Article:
3D Printed RC Servo To Linear Actuator Conversion

RC servos are handy when you need to rotate something. You can even modify them to rotate continuously if that’s what you need. However, [Roger Rabbit] needed linear motion, but wanted the simple control afforded by an RC servo. The solution? A 3D printed housing that converts a servo’s rotation into linear motion.

The actuator uses five different parts, a few screws, and a common RC servo. The video shows the actuator pushing and pulling a 200g load with a 6V supply. There’s some room for adjustment, so different servos should work.

We were wondering about the STL files; [Roger Rabbit] offers to send them if you e-mail. We asked and they have been posted to a GitHub repo. There are also a few similar designs on Thingiverse if you want to try a different set of parts, although many of those use stepper motors.

We’ve seen some homebrew linear actuators before, but the attractive part to these is how easy it is to control the RC servo with a pulse width instead of requiring an H-bridge or stepper motor controller. Just the thing for feeding that cat while you are on holiday.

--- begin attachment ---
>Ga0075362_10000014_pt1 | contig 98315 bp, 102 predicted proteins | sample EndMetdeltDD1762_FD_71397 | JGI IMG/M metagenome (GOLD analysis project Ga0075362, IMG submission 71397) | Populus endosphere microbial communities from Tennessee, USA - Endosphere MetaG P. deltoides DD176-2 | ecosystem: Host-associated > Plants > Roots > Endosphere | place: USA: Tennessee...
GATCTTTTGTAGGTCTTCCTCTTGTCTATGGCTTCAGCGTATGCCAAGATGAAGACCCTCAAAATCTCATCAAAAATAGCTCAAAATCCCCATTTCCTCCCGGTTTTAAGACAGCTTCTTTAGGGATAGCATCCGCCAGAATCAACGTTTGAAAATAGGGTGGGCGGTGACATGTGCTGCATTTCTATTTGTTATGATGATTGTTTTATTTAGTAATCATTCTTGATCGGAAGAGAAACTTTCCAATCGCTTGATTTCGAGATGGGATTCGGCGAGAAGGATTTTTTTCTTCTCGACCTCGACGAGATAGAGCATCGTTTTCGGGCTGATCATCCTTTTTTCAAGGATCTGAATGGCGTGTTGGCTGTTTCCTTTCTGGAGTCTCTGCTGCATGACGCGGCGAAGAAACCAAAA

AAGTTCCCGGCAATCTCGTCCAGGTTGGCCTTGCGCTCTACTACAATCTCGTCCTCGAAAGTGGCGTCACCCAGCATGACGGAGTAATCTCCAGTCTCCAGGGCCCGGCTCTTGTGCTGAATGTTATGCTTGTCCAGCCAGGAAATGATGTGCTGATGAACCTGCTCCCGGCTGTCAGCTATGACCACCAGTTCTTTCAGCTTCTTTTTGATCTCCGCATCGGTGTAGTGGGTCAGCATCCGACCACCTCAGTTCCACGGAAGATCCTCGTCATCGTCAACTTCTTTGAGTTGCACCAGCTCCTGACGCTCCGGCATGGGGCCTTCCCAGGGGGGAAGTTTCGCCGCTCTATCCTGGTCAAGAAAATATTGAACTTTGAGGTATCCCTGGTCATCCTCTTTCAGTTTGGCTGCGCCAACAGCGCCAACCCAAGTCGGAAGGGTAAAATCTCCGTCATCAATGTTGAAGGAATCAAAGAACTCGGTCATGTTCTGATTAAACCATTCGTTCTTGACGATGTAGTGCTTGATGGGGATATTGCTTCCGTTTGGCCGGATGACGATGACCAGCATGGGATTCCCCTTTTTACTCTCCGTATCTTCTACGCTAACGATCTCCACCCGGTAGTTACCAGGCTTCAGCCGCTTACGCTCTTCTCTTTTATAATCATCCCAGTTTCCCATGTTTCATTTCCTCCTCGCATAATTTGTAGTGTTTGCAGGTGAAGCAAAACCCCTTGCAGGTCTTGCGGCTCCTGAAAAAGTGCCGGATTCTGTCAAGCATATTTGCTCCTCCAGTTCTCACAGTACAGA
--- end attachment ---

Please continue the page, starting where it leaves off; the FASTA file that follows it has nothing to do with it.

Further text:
23 thoughts on “3D Printed RC Servo To Linear Actuator Conversion

      1. well they won’t fail if they’re still in the box.

        But seriously, I have used a few dozen of those $5 servos in an art project where they turn a few degrees every couple of minutes and need some holding torque on the edges, running 8h/day, for about 6 months now, not a single one has failed (yet).

        1. It would seem to be totally random which sellers are mixing in rejects, because I once hunted down the cheapest mini servos I could find – got like 30 of them for $20 shipped… About 25% were DOA or failed instantly.

  1. Pretty sweet, though i wonder if the buldge for the gear/servo isnt to big, to my knowledge most projects that use linear actuators do so due to size constraints now allowing for things like rotating arms, so then this would prolly be too big too.

    But ye, still nice

  2. Not the point you can buy many things people build. Difference is you know how they r ok when you build them.think of the skills needed to make this versus buying one. 3d design ed printing mechanical design electrical design. Awesome example. Just my 2 and 3/8th cents

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